You can download Fortora Fresh here for $49.99
SplashMoney is more affordable personal finance software for creating budgets and tracking transactions. Like its more expensive personal finance software Mac brethren, it can also connect to major banks to upload transactions and account information automatically. There are features for comparing actual vs. budgeted expenses, and rearranging budgets based on what’s important to you. There are both desktop and mobile versions of this software, make sure you pick the desktop version and its strong collection of features.
You can download SplashMoney here for $19.95
Can anyone tell me if iBank 5 (or anything else) creates, tracks and amortizes loans? Also, how are the reporting features?
I’ve been a Quicken user for 25 years and they’ve been crap for the last 10 at least. I can’t upgrade my OS because 2007 for Mac won’t work on anything newer than El Capitan. I bought QfM 2015 and it’s garbage. Not taking chances on newer versions, as each one seems to lose more functionality. I’ve been struggling and wasting time with using both of them in case the computer dies and I have no choice but to upgrade OS with a new machine, at least the data won’t be lost I really need to find something else.
I’m a die-hard Mac user. I had used Quickbooks for over 15 years until something went south with the company. I haven’t used it in several years, since my platform would no longer support their 2007 or 2008 software. I tried a never version of Quickbooks a few years ago and was disgusted with it and returned it.
I mean how could a company have such a bullet-proof product with a proven history of success then hire a bunch of undisciplined dweebs to destroy it? In 2003, I had purchased Quickbooks for my business only to find that was a complete waste of $400. It was obvious that the drop downs were based on that typically brainless PC mindset and bore no relation to their previous Quicken-Mac success. Cases in point were the numerous failures to provide navigational key access to commonly used functions; they had to laboriously hand selected through the various drawers.
When I had asked my local Mac store guy about Quicken/Quickbooks ever getting their head out of their ass, he just shook his head. I guess that crown of laurels got to heavy for their head.
Anyone have any input?
What in the world?!!!!
You are calling QuickBooks PERSONAL finance? Are you nuts?
Hey Danuke, why not quickbooks?
A summary chart at the end with all the features would help.
I`m using now one, pretty new, but already great enough to work with, ERP/CRM system with accounting feature called EasyERP. It is open-source, so it`s free, but it doesn`t lack in any necessary features and delivers quite great user experience. Hope EasyERP will be as useful for you as it is useful for me.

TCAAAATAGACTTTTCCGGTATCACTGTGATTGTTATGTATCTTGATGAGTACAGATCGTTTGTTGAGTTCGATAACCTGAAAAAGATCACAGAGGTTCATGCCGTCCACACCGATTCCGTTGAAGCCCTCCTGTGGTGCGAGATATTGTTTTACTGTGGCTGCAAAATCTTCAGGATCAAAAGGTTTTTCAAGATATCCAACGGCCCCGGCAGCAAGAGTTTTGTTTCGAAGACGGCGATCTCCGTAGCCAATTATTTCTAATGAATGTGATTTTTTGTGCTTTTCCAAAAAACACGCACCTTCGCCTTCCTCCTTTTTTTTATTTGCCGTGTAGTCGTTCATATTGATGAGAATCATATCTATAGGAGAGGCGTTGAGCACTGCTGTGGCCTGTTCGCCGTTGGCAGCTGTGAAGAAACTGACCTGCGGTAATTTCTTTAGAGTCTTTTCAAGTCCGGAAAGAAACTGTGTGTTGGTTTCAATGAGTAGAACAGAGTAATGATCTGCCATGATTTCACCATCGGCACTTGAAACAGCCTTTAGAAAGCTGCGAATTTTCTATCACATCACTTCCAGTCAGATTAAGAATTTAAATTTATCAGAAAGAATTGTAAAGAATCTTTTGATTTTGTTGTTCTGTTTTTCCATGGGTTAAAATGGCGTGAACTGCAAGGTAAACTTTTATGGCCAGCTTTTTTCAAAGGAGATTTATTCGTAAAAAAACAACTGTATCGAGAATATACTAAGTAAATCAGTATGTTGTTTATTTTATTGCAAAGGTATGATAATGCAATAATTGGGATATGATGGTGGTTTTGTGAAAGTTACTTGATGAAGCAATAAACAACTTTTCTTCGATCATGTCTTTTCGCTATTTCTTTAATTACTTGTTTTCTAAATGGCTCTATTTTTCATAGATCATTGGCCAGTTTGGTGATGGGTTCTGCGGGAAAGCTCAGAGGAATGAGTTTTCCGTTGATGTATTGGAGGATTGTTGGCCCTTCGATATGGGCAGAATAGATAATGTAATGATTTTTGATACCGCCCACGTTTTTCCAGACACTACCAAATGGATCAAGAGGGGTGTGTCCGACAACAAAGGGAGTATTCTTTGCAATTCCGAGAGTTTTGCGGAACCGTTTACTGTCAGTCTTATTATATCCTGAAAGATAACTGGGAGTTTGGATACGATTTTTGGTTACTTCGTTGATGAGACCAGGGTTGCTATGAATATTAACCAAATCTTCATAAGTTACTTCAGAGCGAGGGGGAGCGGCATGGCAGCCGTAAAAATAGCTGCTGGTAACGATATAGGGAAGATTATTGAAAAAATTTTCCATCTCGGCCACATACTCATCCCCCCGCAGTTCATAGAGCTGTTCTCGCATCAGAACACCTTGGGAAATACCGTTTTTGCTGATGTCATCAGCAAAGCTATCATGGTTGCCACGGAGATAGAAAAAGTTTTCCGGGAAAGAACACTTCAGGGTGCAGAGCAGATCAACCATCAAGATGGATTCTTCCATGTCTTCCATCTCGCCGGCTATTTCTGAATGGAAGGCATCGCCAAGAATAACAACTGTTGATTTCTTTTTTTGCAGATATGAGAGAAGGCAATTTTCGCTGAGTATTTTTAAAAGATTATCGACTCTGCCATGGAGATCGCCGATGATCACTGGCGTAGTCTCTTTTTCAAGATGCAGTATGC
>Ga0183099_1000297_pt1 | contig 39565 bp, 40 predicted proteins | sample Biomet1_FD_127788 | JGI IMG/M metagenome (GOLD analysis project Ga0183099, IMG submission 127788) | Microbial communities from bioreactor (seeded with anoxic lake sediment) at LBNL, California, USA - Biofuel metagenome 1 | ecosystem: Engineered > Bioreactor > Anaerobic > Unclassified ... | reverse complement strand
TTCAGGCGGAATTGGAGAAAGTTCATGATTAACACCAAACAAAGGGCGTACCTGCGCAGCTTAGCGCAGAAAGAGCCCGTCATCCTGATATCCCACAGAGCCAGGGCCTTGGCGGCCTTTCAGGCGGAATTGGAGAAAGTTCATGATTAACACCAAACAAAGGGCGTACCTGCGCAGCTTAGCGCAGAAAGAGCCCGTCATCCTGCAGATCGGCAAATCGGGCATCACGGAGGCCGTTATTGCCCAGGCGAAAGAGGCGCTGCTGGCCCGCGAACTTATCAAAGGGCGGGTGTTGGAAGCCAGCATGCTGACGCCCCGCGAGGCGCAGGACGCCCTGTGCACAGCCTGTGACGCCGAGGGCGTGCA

Splash Money is not compatible with Mac OS X Sierra………. it fails to import CSV files…………. I have been trying all sorts of amended CSV files but none will import into Splash Money. Shame because it is a (or has been) nice little app.
I maybe wrong but I don’t think Splash Money has been updated in years.
Check out BudgetWrangler.com.
A new kid on the block. More control, less grief. Budgeting software that doesn’t suck!
Any ideas if any of these are successful in Australia?
How applicable are these recommendations outside the US and USA banks? I live in the UK and bank with HSBC…?
I used Moneydance for years until their “upgrades” degraded their software until it no longer connected to my bank (BBVA Compass). When their support was unable to resolve the issue I downloaded iBank 5. I was surprised to learn that they require a “subscription” to connect to my (or any) bank. That, on top of the cost of the software. The fact that you rated what amounts to a ripoff as #1 gives me a clue as to how bad the others must be.
Thanks for your review.
The “subscription” to connect to your bank is determined by the bank, not by Banktivity (formerly iBank 5). I connect to 3 different banks and none of them charge a fee.
You can indeed download from each bank account, one at a time, either from within Banktivity (iBank) or externally with your browser, and have that QIF (Quicken) formatted data imported by Banktivity for free (in my experience). However, if you want Banktivity to automatically download and continually update (while the application is running) to your bank accounts, there is a monthly, quarterly or annual “Direct Access” subscription fee.
I can easily download transaction data from my bank accounts. It costs extra to initiate banking transactions right from the Banktivity (formerly iBank) software.
I know of no software package that does not include this “ripoff.”